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'Flawed and broken': York Region calls for end to province's planning tribunal

In a move prompted by Aurora mayor, councillors send message that 'expensive, time-consuming' Ontario Land Tribunal should be dissolved
Feb. 28, 2022
Joseph Quigley

York Region is backing a move to end the Ontario Land Tribunal, calling it a significant source of “red tape” in affordable housing development.

York Region council passed a motion today, Feb. 24, in support of the Town of Aurora’s proposal to end the provincial adjudicator that addresses appeals to land-use planning decisions. Council members were critical of the tribunal as a system, with the resolution calling it “expensive, time-consuming and ultimately futile.”

Newmarket Mayor John Taylor said it is time to take action, citing the province’s affordable housing task force report.

“This is not the time to say, ‘hang on, slow down, we got to be sure,’” Taylor said, adding the task force is “close to a full-on assault on our planning rights and our planning jurisdiction. I think this is a time to become a little bolder in our statements.”

Aurora Mayor Tom Mrakas has advocated for an end to the land tribunal for several weeks, calling it a “flawed and broken land-use planning system.” The tribunal,  created in 2021, allows developers or residents to appeal municipal land-use decisions. But municipal councillors questioned the resources needed for the process, and the appeals that do not necessarily adhere to official plans.

Mrakas said there is some urgency with the province preparing for an election campaign and changes happening quickly.

“We need to send a message that the system is flawed and broken, and we need change, and it needs to happen now,” he said.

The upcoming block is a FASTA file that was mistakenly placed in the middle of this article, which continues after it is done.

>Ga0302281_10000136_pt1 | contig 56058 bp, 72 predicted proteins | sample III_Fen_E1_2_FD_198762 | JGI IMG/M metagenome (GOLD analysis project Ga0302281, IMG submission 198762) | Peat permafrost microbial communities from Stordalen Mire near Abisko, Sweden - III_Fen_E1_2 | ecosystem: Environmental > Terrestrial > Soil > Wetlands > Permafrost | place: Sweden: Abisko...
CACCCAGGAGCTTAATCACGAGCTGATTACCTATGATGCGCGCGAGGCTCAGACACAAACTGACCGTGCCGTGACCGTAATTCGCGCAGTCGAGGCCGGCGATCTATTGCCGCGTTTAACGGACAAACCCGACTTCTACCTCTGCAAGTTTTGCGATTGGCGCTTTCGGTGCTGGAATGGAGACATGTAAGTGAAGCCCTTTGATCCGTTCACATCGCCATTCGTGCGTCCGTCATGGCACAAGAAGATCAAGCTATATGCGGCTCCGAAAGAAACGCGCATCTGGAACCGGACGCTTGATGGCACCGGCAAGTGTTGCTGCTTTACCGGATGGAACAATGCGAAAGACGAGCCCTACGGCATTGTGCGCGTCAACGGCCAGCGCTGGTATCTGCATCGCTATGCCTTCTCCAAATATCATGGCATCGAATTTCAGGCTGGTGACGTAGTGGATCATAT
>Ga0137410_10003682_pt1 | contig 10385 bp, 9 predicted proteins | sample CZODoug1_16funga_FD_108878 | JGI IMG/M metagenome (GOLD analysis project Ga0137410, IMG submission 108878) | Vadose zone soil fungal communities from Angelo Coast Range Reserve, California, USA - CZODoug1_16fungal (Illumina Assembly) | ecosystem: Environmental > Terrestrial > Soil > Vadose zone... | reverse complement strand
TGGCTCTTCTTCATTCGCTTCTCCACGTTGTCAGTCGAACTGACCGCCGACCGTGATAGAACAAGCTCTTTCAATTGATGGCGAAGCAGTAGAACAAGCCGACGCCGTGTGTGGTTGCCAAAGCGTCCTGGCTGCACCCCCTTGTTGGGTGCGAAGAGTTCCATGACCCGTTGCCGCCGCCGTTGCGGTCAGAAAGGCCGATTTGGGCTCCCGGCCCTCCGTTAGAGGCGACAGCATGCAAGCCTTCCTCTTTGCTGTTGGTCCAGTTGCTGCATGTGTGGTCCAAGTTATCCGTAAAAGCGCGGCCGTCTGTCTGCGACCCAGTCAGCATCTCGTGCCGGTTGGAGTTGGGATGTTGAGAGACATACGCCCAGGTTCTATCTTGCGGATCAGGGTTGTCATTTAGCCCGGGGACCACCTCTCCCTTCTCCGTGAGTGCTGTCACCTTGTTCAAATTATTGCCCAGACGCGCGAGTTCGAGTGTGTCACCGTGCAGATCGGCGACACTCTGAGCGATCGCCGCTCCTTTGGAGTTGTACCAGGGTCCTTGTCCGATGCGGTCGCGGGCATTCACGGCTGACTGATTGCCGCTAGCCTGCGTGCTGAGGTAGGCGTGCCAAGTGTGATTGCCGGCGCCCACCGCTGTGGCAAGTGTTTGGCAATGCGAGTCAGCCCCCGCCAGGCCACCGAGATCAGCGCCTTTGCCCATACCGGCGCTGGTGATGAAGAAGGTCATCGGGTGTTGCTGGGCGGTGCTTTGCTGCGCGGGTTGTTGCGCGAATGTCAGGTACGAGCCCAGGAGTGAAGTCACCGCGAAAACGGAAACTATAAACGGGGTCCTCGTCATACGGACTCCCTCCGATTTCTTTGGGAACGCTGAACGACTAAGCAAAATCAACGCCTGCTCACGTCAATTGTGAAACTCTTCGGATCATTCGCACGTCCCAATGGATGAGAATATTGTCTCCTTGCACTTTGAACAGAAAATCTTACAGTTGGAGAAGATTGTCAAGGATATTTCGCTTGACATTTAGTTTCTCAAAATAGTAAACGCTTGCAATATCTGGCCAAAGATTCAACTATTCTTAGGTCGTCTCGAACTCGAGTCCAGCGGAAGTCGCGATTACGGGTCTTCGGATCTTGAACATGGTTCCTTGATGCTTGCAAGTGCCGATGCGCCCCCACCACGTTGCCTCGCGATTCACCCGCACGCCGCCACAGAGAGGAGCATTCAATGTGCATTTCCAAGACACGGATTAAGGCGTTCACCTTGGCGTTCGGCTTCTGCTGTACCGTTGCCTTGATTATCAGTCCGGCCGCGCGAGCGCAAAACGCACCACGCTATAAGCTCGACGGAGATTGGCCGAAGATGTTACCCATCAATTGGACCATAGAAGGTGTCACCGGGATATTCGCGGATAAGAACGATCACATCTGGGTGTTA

Ontario's land-use appeal body has undergone multiple adjustments in recent years. The Ontario Land Tribunal replaced the Local Planning Appeal Tribunal (LPAT) in 2021. In turn, LPAT had replaced the Ontario Municipal Board (OMB) in 2017.

It was the OMB that infamously ruled against a Town of Newmarket effort to halt a development proposal on the former Glenway Golf Course lands in 2014.

However, council members expressed concern with pushing ahead on a resolution without further discussion and proposing a solution.

Vaughan Regional Councillor Linda Jackson said the appeal issue goes beyond the tribunal.

“Why are we at the OLT, why are we at LPAT, why are we at the OMB? It’s because of provincial policy statements,” she said, adding those statements need to be reviewed and reflective of what the community wants. “We need to fix the infection. We’re putting Band-Aids on the infection.”

The regional council narrowly voted against a resolution 11-10 to delay a motion against the tribunal and await a report back from staff. With that defeated, councillors voted 20-1 to ask the province to dissolve the tribunal and start a consultation process for a replacement.

Council also discussed pushing against the province’s affordable housing task force report, which advocates measures such as using inclusionary zoning and reducing public consultation time to speed up development and address supply issues.

Taylor said he wants to counter the idea that the municipalities concerned by the report are “planning Luddites” opposed to development and increasing housing supply.

“Nothing could be further from the truth,” he said. “We, I think, all embrace that and do it all the time. The difference is, we know how to do it in the right places, respectful of the residences, in a conversation with the residents, not ignoring them.”

He added between the OLT’s limitations and the task force report, residents could find themselves with a limited voice in land-use planning in the future.

“There’s going to be a reckoning," Taylor said.